Opinion: As summer travel season arrives, state vaccine mandate leads to cuts in ferry service

Elizabeth Hovde of the Washington Policy Center explains why Gov. Jay Inslee’s vaccine mandate on state employees deserves much of the blame for shortage of transportation workers.

Elizabeth Hovde of the Washington Policy Center explains why Gov. Jay Inslee’s vaccine mandate on state employees deserves much of the blame for shortage of transportation workers

Elizabeth Hovde
Washington Policy Center

A July 6 service alert from Washington State Ferries (WSF) informs that most of its routes are going to be operating on alternate, reduced schedules until further notice. Why? The ferries are short-staffed. That should come as no surprise. Gov. Jay Inslee’s strict vaccine mandate led to the firing of more than 400 transportation workers. The largest loss was within WSF.

Elizabeth Hovde
Elizabeth Hovde

While the alert says WSF faces “crewing shortages due to a global shortage of mariners that has been worsened by the pandemic,” a WSF employment chart (pictured above) indicates the governor’s COVID-19 vaccine mandate on state employees gets much of the blame. Ian Sterling, ferry spokesman, also told KING 5 News that the vaccine-or-lose-work mandate was an issue in retaining crew members.

A March 8 WSF service restoration plan says that from 2018 through 2020, WSF exceeded its performance metrics systemwide. In 2021, however, it fell short. The plan says, “This drop in reliability can be directly correlated with COVID impacts on crewing and vessel resources.”

COVID-19 vaccines appear to help people avoid serious illness and death. However, the Centers for Disease Control and Prevention reports vaccines are not effective at preventing transmission of the virus. Further, people of working age and subject to the governor’s vaccine mandate are not dying from COVID-19 in a way that risks depleting hospital resources or the state workforce. And if you do believe the unvaccinated are a threat to public health, despite the above realities, they will be threats whether they are state workers or not.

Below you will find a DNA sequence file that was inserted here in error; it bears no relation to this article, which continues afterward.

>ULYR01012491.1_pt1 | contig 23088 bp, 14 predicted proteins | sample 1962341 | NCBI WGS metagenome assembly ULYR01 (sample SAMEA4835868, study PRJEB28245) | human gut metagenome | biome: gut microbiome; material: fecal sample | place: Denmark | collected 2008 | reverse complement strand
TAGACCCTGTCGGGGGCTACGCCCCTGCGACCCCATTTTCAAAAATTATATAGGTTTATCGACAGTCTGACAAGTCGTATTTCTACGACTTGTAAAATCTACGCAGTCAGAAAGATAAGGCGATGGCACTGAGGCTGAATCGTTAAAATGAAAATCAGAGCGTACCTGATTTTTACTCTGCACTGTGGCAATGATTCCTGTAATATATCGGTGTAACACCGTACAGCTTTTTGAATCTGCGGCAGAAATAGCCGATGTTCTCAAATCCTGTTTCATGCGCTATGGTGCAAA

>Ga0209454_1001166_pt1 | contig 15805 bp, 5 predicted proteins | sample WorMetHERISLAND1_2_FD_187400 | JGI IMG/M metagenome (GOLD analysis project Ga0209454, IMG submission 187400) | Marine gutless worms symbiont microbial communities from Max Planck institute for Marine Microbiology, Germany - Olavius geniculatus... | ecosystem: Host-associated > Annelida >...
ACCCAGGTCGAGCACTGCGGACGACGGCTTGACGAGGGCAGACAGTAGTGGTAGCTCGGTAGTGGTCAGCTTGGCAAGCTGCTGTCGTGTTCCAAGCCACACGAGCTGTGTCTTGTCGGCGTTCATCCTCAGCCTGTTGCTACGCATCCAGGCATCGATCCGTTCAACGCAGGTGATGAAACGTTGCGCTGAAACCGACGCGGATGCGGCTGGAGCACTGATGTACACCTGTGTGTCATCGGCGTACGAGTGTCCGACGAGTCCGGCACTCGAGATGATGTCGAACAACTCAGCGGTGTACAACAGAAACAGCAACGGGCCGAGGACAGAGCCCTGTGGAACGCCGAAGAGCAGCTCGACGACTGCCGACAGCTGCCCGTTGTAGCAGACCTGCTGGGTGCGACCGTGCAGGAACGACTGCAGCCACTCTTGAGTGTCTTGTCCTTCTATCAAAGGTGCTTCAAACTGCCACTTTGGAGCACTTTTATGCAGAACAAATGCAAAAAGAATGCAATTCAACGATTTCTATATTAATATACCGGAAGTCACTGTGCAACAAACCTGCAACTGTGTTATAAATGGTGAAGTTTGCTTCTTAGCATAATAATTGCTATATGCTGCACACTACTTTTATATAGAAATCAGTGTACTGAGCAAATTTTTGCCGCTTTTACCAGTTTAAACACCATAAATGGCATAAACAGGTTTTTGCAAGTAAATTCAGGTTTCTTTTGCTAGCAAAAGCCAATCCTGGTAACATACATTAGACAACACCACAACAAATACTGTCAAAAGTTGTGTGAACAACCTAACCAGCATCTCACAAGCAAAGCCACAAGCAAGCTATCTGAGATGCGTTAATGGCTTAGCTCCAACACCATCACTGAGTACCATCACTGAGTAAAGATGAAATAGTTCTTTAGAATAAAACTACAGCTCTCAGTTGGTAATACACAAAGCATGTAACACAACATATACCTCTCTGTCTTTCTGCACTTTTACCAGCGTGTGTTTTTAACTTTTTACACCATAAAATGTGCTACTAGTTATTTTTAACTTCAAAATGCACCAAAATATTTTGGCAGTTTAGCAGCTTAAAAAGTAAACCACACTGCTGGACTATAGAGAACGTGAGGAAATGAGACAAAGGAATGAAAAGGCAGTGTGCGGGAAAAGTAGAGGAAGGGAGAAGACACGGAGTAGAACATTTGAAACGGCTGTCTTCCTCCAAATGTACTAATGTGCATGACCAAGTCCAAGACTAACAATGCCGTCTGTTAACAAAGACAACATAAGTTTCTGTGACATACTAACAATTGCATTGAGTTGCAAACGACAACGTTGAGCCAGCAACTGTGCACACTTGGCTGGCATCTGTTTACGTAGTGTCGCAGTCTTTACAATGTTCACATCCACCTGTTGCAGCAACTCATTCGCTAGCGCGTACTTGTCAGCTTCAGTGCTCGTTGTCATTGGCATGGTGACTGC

Instead of following the science, the governor continues to double-down on coercion. On June 30, he issued a directive saying that he will maintain a permanent and new-hire COVID-19 vaccination requirement for workers in Washington state’s executive and small cabinet agencies. He includes the addition of boosters in that mandate, regardless of data that shows people with boosters contracting COVID-19 more often than those who are not boosted. Read more about that here

COVID-19 is a serious health concern, but it is no longer a crisis. Continuing to impose ineffective mandates only adds to the harm people are experiencing.

Instead of dictating senseless, career-wrecking mandates and directives that hurt state service levels, the governor should be authoring apology letters and trying to get WSF and other state employees back to work so vital public services can be restored. 

Elizabeth Hovde is a policy analyst and the director of the Centers for Health Care and Worker Rights at the Washington Policy Center. She is a Clark County resident.


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Susan
Susan
4 months ago

Excellent piece of journalism!

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